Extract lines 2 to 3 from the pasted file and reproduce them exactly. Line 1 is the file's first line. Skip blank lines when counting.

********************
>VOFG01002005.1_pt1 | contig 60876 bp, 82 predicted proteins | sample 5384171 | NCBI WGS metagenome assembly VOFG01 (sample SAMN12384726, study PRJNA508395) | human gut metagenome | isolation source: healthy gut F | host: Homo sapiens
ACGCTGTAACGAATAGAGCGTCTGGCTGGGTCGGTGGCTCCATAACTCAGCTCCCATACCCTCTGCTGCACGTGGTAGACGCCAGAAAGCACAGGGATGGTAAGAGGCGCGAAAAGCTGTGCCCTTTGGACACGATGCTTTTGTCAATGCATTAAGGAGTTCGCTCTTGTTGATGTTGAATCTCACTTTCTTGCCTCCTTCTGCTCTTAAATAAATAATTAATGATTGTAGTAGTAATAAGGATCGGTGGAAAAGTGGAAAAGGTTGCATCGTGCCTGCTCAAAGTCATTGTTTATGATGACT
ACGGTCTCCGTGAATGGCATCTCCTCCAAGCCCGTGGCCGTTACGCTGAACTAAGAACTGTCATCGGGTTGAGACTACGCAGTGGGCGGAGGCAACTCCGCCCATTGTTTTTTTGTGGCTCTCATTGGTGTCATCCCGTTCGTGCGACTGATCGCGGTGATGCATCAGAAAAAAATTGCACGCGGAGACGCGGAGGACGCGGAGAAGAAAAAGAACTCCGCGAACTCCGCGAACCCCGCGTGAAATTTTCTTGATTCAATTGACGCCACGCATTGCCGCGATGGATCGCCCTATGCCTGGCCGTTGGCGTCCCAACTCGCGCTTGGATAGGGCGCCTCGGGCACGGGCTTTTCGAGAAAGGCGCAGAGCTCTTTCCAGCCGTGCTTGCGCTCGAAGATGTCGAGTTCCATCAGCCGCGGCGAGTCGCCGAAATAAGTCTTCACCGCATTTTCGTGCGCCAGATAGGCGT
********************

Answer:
ACGCTGTAACGAATAGAGCGTCTGGCTGGGTCGGTGGCTCCATAACTCAGCTCCCATACCCTCTGCTGCACGTGGTAGACGCCAGAAAGCACAGGGATGGTAAGAGGCGCGAAAAGCTGTGCCCTTTGGACACGATGCTTTTGTCAATGCATTAAGGAGTTCGCTCTTGTTGATGTTGAATCTCACTTTCTTGCCTCCTTCTGCTCTTAAATAAATAATTAATGATTGTAGTAGTAATAAGGATCGGTGGAAAAGTGGAAAAGGTTGCATCGTGCCTGCTCAAAGTCATTGTTTATGATGACT
ACGGTCTCCGTGAATGGCATCTCCTCCAAGCCCGTGGCCGTTACGCTGAACTAAGAACTGTCATCGGGTTGAGACTACGCAGTGGGCGGAGGCAACTCCGCCCATTGTTTTTTTGTGGCTCTCATTGGTGTCATCCCGTTCGTGCGACTGATCGCGGTGATGCATCAGAAAAAAATTGCACGCGGAGACGCGGAGGACGCGGAGAAGAAAAAGAACTCCGCGAACTCCGCGAACCCCGCGTGAAATTTTCTTGATTCAATTGACGCCACGCATTGCCGCGATGGATCGCCCTATGCCTGGCCGTTGGCGTCCCAACTCGCGCTTGGATAGGGCGCCTCGGGCACGGGCTTTTCGAGAAAGGCGCAGAGCTCTTTCCAGCCGTGCTTGCGCTCGAAGATGTCGAGTTCCATCAGCCGCGGCGAGTCGCCGAAATAAGTCTTCACCGCATTTTCGTGCGCCAGATAGGCGT